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Roxas, Takenaka ink deal to finally complete Naia 3

Transportation Secretary Manuel Roxas

More than three years after it was partially opened to the public, the Ninoy Aquino International Airport (Naia) Terminal 3 should be well on its way to being completed and used to its full potential.

Transportation Secretary Manuel Roxas II on Monday announced the signing of a deal between the government and Japanese industrial giant Takenaka Corp. for the completion of the work still needed at Naia 3.

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The signing of a memorandum of understanding (MOU) in Tokyo is considered the first legal step to making Naia 3 100-percent operational.

“We would like to thank Takenaka Corp. for both being thorough and sincere in negotiating with us,” said Roxas.

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“It was with their cooperation that this deal was signed in record time,” he added.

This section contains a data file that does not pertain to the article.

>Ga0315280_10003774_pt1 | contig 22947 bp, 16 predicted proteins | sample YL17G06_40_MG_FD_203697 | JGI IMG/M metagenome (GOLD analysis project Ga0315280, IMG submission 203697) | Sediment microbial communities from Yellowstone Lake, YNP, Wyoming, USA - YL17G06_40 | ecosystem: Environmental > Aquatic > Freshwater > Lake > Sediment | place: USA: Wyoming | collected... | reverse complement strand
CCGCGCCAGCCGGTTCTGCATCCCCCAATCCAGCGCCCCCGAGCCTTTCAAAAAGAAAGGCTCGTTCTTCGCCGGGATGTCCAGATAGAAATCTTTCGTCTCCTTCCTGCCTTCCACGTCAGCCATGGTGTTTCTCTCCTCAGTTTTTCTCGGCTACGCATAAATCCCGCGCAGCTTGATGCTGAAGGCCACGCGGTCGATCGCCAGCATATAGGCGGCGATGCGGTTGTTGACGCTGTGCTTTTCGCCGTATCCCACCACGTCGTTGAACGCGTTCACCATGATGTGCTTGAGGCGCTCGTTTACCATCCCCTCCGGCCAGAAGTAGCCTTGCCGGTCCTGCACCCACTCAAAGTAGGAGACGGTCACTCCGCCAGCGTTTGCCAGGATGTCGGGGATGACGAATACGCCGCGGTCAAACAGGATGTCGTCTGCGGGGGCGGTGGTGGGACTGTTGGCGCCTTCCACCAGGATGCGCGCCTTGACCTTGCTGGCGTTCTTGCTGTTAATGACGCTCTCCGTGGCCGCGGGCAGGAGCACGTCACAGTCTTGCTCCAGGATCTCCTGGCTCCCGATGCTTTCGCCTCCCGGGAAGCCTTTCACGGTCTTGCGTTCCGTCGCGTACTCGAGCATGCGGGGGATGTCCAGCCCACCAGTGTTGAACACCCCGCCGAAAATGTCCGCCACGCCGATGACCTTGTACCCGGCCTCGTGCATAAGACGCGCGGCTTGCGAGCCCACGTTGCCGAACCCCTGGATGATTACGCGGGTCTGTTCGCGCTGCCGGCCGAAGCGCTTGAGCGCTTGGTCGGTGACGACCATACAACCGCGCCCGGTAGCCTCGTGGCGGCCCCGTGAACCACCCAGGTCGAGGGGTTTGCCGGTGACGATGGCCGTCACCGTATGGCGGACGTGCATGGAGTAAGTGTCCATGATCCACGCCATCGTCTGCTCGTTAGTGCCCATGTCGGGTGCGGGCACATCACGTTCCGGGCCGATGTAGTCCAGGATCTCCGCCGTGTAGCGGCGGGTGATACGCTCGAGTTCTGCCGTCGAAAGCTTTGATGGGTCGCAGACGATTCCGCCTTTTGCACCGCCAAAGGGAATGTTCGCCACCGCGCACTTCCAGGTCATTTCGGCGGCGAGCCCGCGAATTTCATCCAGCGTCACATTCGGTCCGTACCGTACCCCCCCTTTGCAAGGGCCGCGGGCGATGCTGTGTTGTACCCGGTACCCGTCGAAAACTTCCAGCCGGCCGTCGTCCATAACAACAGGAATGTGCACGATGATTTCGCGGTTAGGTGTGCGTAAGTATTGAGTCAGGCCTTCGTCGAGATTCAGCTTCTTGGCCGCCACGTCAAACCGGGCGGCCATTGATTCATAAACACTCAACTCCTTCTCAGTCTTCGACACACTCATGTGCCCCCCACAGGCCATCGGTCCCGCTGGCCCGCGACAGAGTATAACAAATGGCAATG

Takenaka was the original contractor for Naia 3. Its work at the facility was never finished because the airport was expropriated after the concessionaire, Philippine International Air Terminals Co. (Piatco), was declared to be a dummy firm for its partner Fraport AG from Germany.

Roxas said the signing of the MOU signified an agreement between the government and Takenaka on the price at which the remaining work at Naia would be completed.

About 23 different areas of construction still need to be completed at Naia 3, including its baggage handling, fire alarm, flight information and closed circuit television systems.

Because these systems were not installed, Naia 3 is currently running at half of its capacity.

Once completed, the 182,500-square-meter terminal would be able to serve up to 33,000 passengers daily at peak or 6,000 passengers per hour. It would have 34 air bridges and 20 contact gates which would allow it to service 28 planes simultaneously.

Some of the operations at Terminal 1 would be transferred to Terminal 3 once the 23 systems are delivered. This would decongest the three-decade-old Terminal 1 and make it more passenger-friendly. This would hopefully erase the worst airport in the world tag the terminal has earned from travellers.

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TAGS: Air Transportation, Government, Japan, Manuel Roxas II, Naia Terminal 3, Takenaka Corp., Travel
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